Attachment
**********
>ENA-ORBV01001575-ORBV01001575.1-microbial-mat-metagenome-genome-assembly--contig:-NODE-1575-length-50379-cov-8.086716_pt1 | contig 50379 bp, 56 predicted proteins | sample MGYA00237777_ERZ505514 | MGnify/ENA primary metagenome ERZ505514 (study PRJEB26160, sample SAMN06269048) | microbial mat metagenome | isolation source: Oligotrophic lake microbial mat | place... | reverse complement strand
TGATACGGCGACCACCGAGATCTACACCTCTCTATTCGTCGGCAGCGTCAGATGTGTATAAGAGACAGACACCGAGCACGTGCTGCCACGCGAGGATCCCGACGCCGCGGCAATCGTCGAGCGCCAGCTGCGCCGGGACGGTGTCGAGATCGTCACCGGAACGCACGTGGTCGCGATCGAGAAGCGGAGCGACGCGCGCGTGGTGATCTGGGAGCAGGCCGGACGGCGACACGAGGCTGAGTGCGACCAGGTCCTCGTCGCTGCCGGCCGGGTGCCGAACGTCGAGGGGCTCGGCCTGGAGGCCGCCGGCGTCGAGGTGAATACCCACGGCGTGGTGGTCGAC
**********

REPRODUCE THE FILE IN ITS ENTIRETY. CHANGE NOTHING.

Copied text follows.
>ENA-ORBV01001575-ORBV01001575.1-microbial-mat-metagenome-genome-assembly--contig:-NODE-1575-length-50379-cov-8.086716_pt1 | contig 50379 bp, 56 predicted proteins | sample MGYA00237777_ERZ505514 | MGnify/ENA primary metagenome ERZ505514 (study PRJEB26160, sample SAMN06269048) | microbial mat metagenome | isolation source: Oligotrophic lake microbial mat | place... | reverse complement strand
TGATACGGCGACCACCGAGATCTACACCTCTCTATTCGTCGGCAGCGTCAGATGTGTATAAGAGACAGACACCGAGCACGTGCTGCCACGCGAGGATCCCGACGCCGCGGCAATCGTCGAGCGCCAGCTGCGCCGGGACGGTGTCGAGATCGTCACCGGAACGCACGTGGTCGCGATCGAGAAGCGGAGCGACGCGCGCGTGGTGATCTGGGAGCAGGCCGGACGGCGACACGAGGCTGAGTGCGACCAGGTCCTCGTCGCTGCCGGCCGGGTGCCGAACGTCGAGGGGCTCGGCCTGGAGGCCGCCGGCGTCGAGGTGAATACCCACGGCGTGGTGGTCGAC